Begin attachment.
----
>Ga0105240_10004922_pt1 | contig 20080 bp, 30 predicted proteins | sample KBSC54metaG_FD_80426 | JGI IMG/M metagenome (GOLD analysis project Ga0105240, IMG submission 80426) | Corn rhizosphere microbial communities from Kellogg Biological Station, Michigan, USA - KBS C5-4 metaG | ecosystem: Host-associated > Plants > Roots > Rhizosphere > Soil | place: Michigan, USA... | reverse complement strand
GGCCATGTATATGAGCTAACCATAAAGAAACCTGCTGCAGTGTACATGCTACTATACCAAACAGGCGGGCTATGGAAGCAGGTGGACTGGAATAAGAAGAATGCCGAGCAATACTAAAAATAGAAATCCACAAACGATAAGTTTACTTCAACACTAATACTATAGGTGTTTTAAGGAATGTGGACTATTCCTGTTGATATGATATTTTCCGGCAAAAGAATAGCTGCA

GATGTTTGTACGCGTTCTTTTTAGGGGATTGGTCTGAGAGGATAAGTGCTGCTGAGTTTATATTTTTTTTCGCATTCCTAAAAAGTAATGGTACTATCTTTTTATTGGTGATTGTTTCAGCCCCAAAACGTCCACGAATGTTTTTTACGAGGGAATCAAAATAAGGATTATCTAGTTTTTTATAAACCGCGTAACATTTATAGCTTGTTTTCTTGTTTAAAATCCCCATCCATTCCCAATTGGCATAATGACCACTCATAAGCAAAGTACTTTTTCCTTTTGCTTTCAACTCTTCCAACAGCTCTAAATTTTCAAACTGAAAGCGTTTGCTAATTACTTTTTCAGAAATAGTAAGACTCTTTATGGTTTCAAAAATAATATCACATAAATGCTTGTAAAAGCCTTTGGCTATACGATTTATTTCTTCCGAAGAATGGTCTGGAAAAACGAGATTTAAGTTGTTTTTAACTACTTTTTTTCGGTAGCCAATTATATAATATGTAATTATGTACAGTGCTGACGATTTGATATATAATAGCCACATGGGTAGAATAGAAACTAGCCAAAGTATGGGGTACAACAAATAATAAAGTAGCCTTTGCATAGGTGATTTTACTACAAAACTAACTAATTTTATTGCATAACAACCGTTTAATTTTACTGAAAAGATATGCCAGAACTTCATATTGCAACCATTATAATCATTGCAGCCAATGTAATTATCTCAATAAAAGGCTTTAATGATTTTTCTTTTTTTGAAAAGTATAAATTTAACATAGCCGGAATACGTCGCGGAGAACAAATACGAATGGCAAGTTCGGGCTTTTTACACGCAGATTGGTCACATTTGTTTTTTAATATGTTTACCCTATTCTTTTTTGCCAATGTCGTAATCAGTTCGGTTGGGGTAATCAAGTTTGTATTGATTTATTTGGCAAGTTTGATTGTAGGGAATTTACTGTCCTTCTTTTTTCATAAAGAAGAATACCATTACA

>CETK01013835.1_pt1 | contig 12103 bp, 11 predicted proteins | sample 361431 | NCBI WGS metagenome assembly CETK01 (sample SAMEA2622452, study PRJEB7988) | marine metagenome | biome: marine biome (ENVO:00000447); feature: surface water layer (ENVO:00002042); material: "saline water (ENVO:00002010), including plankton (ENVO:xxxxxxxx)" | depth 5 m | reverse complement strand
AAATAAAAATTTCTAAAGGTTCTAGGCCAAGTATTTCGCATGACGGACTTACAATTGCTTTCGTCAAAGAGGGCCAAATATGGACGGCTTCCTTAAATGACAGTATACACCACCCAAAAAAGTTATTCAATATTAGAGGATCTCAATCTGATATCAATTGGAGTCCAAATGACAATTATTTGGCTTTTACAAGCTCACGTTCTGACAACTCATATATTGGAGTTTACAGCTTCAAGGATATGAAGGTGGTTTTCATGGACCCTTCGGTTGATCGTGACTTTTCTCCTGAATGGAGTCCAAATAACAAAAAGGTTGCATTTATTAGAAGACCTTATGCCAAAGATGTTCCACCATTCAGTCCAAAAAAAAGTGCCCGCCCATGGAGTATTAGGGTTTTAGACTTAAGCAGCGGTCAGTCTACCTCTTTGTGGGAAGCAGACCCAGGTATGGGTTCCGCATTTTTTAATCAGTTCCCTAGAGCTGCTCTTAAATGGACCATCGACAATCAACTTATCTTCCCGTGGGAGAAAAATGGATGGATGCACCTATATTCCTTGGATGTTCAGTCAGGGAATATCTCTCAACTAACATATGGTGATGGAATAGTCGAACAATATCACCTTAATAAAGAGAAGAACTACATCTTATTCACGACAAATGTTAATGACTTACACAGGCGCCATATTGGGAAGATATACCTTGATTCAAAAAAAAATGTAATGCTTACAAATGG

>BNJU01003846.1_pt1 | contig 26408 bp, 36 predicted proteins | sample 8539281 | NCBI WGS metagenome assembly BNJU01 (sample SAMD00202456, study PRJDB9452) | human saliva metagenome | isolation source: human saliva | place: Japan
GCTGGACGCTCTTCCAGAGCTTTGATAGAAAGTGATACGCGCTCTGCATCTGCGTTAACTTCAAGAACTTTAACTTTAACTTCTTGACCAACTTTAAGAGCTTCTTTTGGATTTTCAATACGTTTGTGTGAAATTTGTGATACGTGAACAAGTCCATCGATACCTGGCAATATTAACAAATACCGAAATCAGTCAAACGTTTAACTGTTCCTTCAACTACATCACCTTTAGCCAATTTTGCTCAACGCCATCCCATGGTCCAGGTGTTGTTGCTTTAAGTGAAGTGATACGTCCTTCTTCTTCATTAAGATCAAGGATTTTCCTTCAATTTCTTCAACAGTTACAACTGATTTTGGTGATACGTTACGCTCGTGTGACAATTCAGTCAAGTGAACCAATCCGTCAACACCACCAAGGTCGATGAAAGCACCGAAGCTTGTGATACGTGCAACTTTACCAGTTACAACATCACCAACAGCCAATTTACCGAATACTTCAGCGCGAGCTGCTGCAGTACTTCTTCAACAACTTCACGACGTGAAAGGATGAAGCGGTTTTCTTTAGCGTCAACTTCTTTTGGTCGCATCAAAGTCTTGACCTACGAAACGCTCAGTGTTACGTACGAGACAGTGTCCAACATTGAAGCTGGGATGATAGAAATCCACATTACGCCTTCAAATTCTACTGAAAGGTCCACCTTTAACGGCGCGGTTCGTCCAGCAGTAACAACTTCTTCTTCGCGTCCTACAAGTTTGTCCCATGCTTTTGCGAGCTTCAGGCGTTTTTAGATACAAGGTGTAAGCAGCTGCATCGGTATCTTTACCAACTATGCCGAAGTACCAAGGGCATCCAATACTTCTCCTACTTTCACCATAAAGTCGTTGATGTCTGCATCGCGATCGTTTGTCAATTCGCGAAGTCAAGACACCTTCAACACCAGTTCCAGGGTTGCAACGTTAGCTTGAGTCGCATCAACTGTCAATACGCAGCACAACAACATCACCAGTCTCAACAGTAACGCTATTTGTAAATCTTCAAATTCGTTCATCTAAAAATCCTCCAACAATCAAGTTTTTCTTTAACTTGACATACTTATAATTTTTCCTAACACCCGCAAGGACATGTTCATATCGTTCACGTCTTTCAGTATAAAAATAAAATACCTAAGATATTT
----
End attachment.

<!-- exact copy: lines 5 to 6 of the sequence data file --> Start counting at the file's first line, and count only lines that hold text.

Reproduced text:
AAATAAAAATTTCTAAAGGTTCTAGGCCAAGTATTTCGCATGACGGACTTACAATTGCTTTCGTCAAAGAGGGCCAAATATGGACGGCTTCCTTAAATGACAGTATACACCACCCAAAAAAGTTATTCAATATTAGAGGATCTCAATCTGATATCAATTGGAGTCCAAATGACAATTATTTGGCTTTTACAAGCTCACGTTCTGACAACTCATATATTGGAGTTTACAGCTTCAAGGATATGAAGGTGGTTTTCATGGACCCTTCGGTTGATCGTGACTTTTCTCCTGAATGGAGTCCAAATAACAAAAAGGTTGCATTTATTAGAAGACCTTATGCCAAAGATGTTCCACCATTCAGTCCAAAAAAAAGTGCCCGCCCATGGAGTATTAGGGTTTTAGACTTAAGCAGCGGTCAGTCTACCTCTTTGTGGGAAGCAGACCCAGGTATGGGTTCCGCATTTTTTAATCAGTTCCCTAGAGCTGCTCTTAAATGGACCATCGACAATCAACTTATCTTCCCGTGGGAGAAAAATGGATGGATGCACCTATATTCCTTGGATGTTCAGTCAGGGAATATCTCTCAACTAACATATGGTGATGGAATAGTCGAACAATATCACCTTAATAAAGAGAAGAACTACATCTTATTCACGACAAATGTTAATGACTTACACAGGCGCCATATTGGGAAGATATACCTTGATTCAAAAAAAAATGTAATGCTTACAAATGG

>BNJU01003846.1_pt1 | contig 26408 bp, 36 predicted proteins | sample 8539281 | NCBI WGS metagenome assembly BNJU01 (sample SAMD00202456, study PRJDB9452) | human saliva metagenome | isolation source: human saliva | place: Japan